Less than a week after U.S. Sen. Mark Kirk, R-Ill., called for the firings of people connected to the U.S. Veterans Affairs much-maligned Veterans Crisis Line, the VA announced it will shift management of the crisis line to a VA official who successfully fixed the National Call Center for Homeless Veterans.
As of last week, the Veterans Crisis Line reports to Matt Eitutis, the Veterans Health Administration’s acting director for member services, according to a VA announcement.
According to Gibson, Eitutis repaired the homeless veterans line after a 2014 VA inspector general report found a quarter of its calls went to an answering machine.
“That line now is absolutely humming. You don’t see calls being dropped or sent to voice mail,” Gibson said, according to a story Monday in Military Times.
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VA Deputy Secretary Sloan Gibson on Friday visited the Crisis Line for the third time in a year. There Gibson announced the partnership, which includes VA National Mental Health Director for Suicide Prevention as well as several hubs of expertise, including a Center of Excellence focusing on suicide prevention research and education located at the same medical campus as the Crisis Line responders in Canandaigua, NY.
The improvements will enhance and accelerate progress at the Veterans Crisis Line, which serves as a life-saving resource for veterans who find themselves at risk of suicide, the VA said.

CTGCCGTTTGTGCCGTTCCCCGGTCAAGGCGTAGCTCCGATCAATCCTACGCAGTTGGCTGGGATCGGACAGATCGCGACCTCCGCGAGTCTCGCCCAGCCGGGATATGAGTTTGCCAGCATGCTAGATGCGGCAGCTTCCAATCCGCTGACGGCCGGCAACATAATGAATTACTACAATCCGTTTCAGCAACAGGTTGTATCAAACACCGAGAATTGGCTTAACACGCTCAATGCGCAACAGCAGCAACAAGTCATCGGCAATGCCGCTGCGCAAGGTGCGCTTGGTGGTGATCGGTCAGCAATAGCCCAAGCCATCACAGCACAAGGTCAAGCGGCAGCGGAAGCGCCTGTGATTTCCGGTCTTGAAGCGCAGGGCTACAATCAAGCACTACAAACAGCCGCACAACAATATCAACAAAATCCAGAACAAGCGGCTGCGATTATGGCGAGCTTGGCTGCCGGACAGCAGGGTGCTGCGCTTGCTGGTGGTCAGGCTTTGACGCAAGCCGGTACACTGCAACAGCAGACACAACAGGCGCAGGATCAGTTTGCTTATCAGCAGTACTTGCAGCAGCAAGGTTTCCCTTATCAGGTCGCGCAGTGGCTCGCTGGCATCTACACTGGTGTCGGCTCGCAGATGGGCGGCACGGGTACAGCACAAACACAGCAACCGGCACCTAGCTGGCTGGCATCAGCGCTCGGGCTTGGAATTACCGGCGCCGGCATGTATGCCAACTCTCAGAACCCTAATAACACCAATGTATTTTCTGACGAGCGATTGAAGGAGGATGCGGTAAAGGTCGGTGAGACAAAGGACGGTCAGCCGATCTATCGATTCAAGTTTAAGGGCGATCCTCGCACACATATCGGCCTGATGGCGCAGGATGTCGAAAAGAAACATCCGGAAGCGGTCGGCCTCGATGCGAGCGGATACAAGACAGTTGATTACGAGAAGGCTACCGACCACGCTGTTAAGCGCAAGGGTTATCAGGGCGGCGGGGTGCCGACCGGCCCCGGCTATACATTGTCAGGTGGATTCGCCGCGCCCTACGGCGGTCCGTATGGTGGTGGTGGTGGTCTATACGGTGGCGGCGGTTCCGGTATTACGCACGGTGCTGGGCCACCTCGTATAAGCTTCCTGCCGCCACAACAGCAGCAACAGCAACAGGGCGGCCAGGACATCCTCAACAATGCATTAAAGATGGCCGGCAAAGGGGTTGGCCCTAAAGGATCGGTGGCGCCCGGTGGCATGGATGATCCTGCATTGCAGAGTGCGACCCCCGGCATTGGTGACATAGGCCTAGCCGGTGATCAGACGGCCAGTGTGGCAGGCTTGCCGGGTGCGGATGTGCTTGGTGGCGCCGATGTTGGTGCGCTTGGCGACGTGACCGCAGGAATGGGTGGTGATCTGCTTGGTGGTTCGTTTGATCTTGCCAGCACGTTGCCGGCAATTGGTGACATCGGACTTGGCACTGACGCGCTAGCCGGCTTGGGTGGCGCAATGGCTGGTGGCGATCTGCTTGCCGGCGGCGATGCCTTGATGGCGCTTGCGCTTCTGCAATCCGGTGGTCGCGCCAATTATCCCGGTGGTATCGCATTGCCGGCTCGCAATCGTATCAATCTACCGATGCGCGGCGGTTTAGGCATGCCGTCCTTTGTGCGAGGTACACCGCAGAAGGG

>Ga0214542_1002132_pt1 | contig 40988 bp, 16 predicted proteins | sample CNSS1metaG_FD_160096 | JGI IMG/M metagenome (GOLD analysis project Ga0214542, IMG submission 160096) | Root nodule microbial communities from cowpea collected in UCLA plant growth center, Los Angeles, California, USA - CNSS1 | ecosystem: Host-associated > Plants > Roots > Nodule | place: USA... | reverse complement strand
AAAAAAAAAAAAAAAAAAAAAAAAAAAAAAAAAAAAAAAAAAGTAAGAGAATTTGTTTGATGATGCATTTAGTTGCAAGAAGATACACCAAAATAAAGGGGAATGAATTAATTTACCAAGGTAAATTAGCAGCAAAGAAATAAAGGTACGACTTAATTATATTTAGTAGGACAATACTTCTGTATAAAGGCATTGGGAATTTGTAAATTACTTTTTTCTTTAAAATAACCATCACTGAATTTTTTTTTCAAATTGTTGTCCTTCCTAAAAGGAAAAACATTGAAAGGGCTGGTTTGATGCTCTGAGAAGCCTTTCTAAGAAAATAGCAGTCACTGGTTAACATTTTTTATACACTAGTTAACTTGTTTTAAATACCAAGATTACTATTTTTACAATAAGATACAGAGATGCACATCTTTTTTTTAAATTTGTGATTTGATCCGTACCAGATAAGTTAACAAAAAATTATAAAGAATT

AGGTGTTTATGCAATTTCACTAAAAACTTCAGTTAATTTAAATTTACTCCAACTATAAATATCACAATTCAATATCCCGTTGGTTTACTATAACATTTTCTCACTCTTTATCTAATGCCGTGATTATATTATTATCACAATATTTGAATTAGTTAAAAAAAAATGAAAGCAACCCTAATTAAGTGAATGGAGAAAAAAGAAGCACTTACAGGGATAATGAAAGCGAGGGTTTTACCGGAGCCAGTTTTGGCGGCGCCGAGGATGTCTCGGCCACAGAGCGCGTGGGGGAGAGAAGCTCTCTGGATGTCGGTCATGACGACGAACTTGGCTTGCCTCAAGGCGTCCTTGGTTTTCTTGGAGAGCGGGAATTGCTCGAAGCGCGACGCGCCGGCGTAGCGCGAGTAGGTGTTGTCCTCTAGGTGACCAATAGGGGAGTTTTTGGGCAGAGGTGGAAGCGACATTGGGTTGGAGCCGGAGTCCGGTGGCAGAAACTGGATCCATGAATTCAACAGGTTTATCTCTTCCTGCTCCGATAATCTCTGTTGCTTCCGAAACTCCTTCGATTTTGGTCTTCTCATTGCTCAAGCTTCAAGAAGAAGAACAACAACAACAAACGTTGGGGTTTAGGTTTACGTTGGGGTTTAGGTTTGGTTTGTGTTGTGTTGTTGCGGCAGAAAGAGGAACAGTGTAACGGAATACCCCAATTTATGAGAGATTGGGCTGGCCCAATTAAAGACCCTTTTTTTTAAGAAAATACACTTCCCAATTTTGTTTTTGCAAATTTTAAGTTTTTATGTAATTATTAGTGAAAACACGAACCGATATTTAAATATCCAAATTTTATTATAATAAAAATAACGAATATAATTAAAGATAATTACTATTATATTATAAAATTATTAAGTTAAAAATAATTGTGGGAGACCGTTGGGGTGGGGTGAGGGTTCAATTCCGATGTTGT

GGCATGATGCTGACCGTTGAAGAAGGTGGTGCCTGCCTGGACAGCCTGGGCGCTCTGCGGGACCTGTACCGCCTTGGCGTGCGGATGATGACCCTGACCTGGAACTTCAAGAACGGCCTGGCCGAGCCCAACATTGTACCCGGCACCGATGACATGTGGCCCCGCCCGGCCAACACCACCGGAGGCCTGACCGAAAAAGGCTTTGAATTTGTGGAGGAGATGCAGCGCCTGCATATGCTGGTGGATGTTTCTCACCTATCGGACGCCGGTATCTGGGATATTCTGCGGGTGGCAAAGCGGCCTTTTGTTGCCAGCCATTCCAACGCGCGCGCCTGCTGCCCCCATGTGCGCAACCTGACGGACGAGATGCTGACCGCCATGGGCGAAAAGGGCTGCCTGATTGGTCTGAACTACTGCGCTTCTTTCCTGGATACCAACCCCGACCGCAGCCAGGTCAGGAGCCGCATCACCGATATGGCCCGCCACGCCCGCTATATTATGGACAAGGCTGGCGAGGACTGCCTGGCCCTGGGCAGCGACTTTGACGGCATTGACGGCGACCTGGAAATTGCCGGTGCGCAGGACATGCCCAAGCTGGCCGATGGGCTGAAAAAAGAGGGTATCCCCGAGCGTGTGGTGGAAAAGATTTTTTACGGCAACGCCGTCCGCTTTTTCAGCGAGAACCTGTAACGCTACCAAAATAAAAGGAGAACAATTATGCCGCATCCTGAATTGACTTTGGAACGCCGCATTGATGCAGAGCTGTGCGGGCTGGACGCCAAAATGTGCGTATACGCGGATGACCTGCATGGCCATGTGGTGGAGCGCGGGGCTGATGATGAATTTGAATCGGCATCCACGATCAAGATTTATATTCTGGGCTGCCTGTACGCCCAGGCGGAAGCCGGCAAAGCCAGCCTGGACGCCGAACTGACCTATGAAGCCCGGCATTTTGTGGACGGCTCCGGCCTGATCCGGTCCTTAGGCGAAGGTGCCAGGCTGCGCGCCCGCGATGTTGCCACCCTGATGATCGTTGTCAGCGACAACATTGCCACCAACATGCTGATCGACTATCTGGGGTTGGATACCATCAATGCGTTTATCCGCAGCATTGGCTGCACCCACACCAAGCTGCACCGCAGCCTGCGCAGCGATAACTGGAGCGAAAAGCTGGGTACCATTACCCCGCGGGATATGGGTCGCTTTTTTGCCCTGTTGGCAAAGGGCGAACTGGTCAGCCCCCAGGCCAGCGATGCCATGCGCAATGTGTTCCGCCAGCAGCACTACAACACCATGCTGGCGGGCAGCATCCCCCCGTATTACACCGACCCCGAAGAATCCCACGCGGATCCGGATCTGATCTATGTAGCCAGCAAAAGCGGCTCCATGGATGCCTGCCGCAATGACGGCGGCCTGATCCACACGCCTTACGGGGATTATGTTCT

In his letter a week ago to VA Secretary Bob McDonald critical of the VA’s handling of the crisis line, Kirk cited his position as chairman of the Appropriations Subcommittee that oversees funding for the VA in calling for the firing of the department mental health director.
Kirk demanded the resignation of Dr. Mary Schohn, the VA mental health director. On Monday, however, several news media confirmed Schohn retired from the Department of Veterans Affairs in April of 2014.
A spokeswoman for Kirk's office apologized for the error, but released a statement confirming Kirk’s determination to hold officials responsible for failures at the VA.
“The culture of corruption at the VA means consistently protecting those responsible for failing our vets and the taxpayers,” the statement said. "Every person who oversaw the hotline for the past nine years should be fired because the GAO and VA OIG (Office of Inspector General) have repeatedly noted the crisis line's failure.”